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Politics in the Royal Borough of Windsor & Maidenhead

  • About David Burbage

    David Burbage MBE was Leader of the Royal Borough of Windsor and Maidenhead Council from 2007-2016. This blog : Promoted by Geoff Hill on behalf of David Burbage and all other Windsor and Maidenhead Conservative candidates, all of 2 Castle End Farm, Ruscombe, Berkshire RG10 9XQ
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On the new 52 pages of planning guidance

Posted by davidburbage on September 9, 2011

One of my favourite quips as a councillor is that all meetings end up becoming planning policy discussions. Whether it is on retaining business rates (“you’ll need to change our planning policy”), or adding car parking spaces (“you’ll need to change our planning policy”) or building a school extension on the edge of the flood plain – (“you’ll need to change planning policy”) it becomes a matter for planning policy.

That would be fine, except all too often local authorities don’t have the right of self-determination despite best efforts to the contrary.

Under Labour, a Local Development Framework could simply be “fixed” by an unaccountable Inspector despite having had oodles of meaningful local consultation and revision.

Under the Coalition, the new plans won’t allow inspectors to actually change plans – but then authorities won’t get a badge of approval. What then, when the developers appeal a local decision to – yes – the unaccountable planning inspector – are they likely to uphold the plan they don’t approve of, or the application that goes against that plan? I think it is the latter.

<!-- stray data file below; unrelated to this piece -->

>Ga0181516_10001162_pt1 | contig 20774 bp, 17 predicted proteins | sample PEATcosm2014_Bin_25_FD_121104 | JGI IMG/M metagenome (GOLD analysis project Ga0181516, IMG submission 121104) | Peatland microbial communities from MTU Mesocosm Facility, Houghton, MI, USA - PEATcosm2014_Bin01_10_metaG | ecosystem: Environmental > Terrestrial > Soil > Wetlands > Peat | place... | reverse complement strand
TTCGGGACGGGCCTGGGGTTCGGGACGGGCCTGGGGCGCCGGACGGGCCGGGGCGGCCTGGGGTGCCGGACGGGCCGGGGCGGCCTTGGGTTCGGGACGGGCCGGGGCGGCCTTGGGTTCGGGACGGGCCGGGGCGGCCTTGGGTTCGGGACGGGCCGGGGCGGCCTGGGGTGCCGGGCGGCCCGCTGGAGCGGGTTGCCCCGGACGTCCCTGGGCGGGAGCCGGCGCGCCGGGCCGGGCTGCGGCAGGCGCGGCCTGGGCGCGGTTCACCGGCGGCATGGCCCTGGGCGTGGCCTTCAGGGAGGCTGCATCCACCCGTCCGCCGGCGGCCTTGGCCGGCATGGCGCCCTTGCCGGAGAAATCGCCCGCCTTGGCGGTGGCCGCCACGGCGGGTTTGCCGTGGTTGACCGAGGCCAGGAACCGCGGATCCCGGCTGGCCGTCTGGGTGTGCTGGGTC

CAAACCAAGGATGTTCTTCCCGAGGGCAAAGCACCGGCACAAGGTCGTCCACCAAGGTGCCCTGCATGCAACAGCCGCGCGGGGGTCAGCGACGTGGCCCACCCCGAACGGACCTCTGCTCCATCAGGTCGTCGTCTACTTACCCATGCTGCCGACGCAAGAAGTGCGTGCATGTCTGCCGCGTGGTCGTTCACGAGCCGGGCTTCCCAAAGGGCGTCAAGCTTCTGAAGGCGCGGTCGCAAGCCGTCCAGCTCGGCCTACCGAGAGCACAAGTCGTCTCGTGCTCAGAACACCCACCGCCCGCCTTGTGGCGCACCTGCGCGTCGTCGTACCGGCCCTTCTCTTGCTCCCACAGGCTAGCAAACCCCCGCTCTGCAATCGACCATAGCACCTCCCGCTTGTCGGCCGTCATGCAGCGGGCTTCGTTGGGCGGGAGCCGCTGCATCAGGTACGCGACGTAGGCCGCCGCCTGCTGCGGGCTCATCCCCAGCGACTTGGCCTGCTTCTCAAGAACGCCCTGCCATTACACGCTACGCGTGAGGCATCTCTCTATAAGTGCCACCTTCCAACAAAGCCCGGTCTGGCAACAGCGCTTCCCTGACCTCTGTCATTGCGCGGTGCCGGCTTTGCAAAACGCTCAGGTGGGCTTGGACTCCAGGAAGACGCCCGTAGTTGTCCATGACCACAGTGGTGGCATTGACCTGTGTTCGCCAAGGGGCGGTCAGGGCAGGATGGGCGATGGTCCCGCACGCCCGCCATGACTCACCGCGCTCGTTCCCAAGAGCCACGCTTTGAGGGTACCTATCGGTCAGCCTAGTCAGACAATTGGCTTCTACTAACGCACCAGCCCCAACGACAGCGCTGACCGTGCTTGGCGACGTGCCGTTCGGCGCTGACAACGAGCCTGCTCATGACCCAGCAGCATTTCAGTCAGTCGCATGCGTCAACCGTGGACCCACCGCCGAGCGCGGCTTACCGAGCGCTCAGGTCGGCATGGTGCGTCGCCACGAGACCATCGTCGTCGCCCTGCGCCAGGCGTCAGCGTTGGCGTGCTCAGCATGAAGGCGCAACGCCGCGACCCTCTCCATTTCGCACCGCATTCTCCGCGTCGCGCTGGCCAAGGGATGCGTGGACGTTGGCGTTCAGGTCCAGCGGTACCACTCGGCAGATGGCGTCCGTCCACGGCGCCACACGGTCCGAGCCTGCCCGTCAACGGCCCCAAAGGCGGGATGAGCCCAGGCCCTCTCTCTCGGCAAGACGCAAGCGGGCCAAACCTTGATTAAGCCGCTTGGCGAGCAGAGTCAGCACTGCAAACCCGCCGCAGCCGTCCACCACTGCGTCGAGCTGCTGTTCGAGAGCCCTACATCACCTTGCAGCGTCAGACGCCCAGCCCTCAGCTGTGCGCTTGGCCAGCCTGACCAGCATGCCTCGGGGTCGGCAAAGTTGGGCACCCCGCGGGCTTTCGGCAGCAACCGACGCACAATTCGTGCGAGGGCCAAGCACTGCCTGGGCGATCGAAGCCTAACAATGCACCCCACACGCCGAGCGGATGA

I don’t buy all of the negative rhetoric about a license to build all over the countryside, but my worries are (1) getting the approved local plan in place and then (2) unaccountable inspectors not respecting it when it isn’t a carbon copy of the government guidance.

Planning policy work is difficult and frequently impenetrable to an ordinary citizen, whatever the good intentions of government. To really achieve a localist outcome, planning decisions simply need to be made locally by democratically elected councillors – which means no appeal to an unaccountable “professional”.

I was told when I became a councillor “when you sit on the planning panel you are sitting in quasi-judicial capacity”.

But the loser in a jury trial cannot just appeal every decision that they don’t like to a higher court that then sits without a jury!

So why can applicants for planning permission appeal a elected panel decision to an unelected inspector, who isn’t local or accountable to the community that has to live with the outcome of the decision – that overrules the local decision?

As the Pope said to Michelangelo

Look! I’m the bloody pope, I am! May not know much about art, but I know what I like!

Ordinary folk can interpret and comment on planning applications far more readily than spend days constructing complex consistent compliant conformant sustainable planning policy.

Our focus should be on improving that aspect of local democracy, whilst absolutely deconstructing the terrible Labour legacy of horrendous complex top-down planning.

2 Responses to “On the new 52 pages of planning guidance”

  1. Anonymous said


    Fine comments, of which I agree 90 %, but we need some form of judicial appeal, to curtail Nimbysm.

    Occasionally the greater good or national interest, must overside the populist parochialism of vote-hungry Councillors.

  2. davidburbage said

    Someone needs to take a decision! At the moment, we can’t even approve a dropped kerb without a man from Bristol overruling us.

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